Groundbreaking First As Medical Marijuana Research Funded By Colorado
Posted by Marijuana Doctors on 12/25/2014 in Medical Marijuana Research
Another groundbreaking first for the state of Colorado as it dedicates $8M to the research of medical marijuana, with the hope of finally beginning to understand the powerful benefits locked within the cannabis plant. A first because up until now, all government funded marijuana research has been to highlight the plant’s negative health effects.
The Colorado Board of Health awarded the grants to studies that will focus on whether marijuana helps brain tumors, epilepsy, Post-Traumatic Stress Disorder, and Parkinson’s Disease. Some the studies are still awaiting federal approval.
Although the grants awarded are relatively small, researchers still celebrate this as a big step forward in the right direction. Dr. Suzanne Sisley, a Scottsdale, Arizona, psychiatrist who will assist in a study on marijuana for veterans with PTSD says,
“This is the first time we’ve had government money to look at the efficacy of marijuana, not the harms of marijuana”. Currently, federal approval to study marijuana’s medical potential requires permission from not only the Food and Drug Administration, but also the Drug Enforcement Administration, and either the National Institutes of Health, or the Department of Health and Human Services. And presently there is only one federally legal source of marijuana, the Marijuana Research Project at the University of Mississippi.
Colorado’s Chief Medical Officer, Dr. Larry Wolk, says that the lack of research on marijuana’s medical value leaves sick people guessing about how pot may help them and what doses to take. “There’s nowhere else in medicine where we give a patient some seeds and say, ‘Go grow this and process it and then figure out how much you need,'” Wolk said.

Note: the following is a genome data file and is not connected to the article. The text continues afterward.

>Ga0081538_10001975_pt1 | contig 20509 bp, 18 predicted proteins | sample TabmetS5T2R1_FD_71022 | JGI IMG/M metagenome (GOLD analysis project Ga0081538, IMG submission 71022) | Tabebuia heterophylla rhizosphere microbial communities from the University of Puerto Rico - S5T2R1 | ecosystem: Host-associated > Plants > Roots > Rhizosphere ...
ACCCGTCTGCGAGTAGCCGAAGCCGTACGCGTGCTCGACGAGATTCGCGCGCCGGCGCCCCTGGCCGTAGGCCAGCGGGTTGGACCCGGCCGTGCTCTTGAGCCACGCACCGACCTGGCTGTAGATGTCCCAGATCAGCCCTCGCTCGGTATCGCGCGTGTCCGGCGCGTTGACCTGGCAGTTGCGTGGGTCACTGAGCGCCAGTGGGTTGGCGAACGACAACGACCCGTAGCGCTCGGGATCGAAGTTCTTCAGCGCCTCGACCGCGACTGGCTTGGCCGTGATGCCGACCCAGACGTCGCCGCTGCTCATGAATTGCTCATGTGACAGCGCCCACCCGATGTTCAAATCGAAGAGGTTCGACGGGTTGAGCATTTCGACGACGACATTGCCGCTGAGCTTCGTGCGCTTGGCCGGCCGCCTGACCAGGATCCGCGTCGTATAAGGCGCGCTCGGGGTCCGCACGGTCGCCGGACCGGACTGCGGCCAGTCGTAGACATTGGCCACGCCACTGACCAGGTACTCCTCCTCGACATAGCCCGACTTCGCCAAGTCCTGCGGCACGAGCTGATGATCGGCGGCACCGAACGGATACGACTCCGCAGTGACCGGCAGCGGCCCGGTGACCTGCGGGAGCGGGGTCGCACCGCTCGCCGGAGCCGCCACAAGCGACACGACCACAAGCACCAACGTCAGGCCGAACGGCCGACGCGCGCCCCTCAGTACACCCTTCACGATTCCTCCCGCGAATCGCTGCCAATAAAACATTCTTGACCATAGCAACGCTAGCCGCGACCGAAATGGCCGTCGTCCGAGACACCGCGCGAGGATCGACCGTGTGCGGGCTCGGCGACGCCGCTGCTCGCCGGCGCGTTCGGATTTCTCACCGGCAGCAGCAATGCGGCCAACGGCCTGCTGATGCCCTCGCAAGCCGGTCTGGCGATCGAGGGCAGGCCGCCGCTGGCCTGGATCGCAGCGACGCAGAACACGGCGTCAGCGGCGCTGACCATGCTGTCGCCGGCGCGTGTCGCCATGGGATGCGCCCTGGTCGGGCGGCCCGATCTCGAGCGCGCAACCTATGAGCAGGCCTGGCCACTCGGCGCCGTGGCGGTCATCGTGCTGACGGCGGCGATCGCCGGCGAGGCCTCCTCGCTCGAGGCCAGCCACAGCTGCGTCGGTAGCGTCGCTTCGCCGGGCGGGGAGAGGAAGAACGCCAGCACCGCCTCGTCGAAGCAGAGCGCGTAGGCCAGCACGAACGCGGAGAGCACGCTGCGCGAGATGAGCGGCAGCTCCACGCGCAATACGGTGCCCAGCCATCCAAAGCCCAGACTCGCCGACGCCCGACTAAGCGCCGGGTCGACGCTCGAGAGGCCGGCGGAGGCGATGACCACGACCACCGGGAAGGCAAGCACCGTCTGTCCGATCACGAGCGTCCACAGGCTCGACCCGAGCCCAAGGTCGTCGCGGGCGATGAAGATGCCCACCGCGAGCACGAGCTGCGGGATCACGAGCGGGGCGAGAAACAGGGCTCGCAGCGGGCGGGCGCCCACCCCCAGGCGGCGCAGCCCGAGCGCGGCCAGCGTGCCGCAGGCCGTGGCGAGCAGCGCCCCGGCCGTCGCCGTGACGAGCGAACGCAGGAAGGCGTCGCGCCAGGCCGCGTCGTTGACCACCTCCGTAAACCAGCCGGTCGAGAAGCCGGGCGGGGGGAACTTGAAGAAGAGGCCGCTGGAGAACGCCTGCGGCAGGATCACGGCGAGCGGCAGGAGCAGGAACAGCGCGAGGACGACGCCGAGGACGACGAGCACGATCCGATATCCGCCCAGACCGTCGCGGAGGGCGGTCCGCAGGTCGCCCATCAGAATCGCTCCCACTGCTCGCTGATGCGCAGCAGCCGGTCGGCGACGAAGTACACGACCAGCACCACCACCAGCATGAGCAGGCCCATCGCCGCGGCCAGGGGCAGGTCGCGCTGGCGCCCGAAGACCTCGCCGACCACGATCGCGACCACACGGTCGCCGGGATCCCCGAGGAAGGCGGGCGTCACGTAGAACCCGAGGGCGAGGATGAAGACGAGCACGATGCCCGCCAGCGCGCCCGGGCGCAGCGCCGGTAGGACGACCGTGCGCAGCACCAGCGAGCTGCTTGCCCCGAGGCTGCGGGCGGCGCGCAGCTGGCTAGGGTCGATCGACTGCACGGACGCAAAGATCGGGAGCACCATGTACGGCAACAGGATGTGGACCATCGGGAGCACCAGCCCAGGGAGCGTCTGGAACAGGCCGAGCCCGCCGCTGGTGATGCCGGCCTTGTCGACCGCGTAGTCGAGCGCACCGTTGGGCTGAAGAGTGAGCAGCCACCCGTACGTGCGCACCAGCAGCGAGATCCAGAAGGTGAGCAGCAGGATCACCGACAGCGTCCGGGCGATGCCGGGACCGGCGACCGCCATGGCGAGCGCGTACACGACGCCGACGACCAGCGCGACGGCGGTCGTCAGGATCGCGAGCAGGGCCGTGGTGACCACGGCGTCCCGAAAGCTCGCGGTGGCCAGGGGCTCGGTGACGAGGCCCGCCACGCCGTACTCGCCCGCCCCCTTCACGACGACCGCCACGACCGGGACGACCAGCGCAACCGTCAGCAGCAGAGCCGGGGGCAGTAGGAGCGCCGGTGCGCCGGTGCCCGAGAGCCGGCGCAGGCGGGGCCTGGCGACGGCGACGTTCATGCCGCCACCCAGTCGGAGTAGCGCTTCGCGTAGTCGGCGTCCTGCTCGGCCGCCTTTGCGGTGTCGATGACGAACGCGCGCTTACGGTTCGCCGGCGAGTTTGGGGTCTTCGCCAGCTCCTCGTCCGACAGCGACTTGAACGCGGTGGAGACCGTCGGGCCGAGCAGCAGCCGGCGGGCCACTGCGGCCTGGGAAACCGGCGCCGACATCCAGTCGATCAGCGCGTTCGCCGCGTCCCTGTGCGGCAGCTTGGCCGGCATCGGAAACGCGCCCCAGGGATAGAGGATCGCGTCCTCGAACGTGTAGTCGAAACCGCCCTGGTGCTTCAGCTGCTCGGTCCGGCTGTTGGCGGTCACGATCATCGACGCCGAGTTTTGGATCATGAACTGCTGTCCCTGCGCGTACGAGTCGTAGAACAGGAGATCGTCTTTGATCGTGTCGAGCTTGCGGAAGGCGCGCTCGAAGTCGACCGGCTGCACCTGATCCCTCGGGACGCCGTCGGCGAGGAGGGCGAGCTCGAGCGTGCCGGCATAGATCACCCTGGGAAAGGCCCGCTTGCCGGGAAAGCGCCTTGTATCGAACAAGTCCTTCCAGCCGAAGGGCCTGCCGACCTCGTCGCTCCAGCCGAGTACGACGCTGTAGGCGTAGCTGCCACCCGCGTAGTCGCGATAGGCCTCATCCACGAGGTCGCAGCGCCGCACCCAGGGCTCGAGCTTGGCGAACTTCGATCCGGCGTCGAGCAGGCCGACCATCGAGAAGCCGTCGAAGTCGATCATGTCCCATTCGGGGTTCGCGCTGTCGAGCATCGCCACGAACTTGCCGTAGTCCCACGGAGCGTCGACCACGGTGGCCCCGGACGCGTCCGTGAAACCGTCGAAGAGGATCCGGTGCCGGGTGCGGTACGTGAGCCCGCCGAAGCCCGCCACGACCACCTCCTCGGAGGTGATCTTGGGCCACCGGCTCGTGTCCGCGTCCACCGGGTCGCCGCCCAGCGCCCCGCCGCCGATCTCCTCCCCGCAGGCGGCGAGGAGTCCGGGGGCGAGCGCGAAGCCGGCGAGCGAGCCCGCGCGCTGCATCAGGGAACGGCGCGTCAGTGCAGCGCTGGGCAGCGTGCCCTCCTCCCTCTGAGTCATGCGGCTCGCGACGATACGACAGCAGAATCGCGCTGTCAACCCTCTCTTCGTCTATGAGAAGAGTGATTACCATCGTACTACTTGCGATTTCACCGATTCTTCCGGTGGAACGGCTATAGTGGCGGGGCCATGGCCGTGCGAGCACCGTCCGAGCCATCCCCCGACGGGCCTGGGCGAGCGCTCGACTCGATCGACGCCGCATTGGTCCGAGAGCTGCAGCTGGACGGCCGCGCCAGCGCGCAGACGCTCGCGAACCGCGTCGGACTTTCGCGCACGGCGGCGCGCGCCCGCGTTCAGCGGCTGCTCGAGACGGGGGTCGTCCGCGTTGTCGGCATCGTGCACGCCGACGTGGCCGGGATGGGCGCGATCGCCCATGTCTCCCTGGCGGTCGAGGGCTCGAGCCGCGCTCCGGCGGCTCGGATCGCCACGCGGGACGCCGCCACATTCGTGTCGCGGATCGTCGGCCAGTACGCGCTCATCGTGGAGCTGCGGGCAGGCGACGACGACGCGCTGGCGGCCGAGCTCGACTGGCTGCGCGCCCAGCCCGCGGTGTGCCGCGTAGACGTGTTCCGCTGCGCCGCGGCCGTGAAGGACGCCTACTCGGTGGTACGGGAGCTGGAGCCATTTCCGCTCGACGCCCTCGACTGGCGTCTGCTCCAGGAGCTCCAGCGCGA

“We need research dollars so we can answer more questions.”
3 out of the 8 research studies, still require federal clearance and access to the Ole Miss marijuana. The other 5 are “observational studies,” meaning the subjects will be providing their own marijuana.
Last year, Colorado lawmakers authorized $10M from reserves for “objective scientific research regarding the efficacy of marijuana and its component parts as part of medical treatment.” The $8M is coming from Colorado’s medical marijuana patient fees – not Colorado’s new taxes on recreational cannabis.
However there is a group of medical marijuana patients who recently announced a lawsuit challenging Colorado’s marijuana research. They say that Colorado’s medical marijuana law requires that any excess cash be refunded to the patients who paid the fees, not diverted to other research or study programs.
Jason Draizin, founder and CEO of MarijuanaDoctors.com, says that in his opinion, “Its high time that we begin to research and study marijuana to fully understand all of its medical benefit and potential. Colorado is leading the way in beginning the arduous task of compiling empirical data that will ultimately lead to the rescheduling of cannabis, as it will scientifically prove marijuana to have medical use thereby disqualifying it from a Schedule 1 controlled substance.”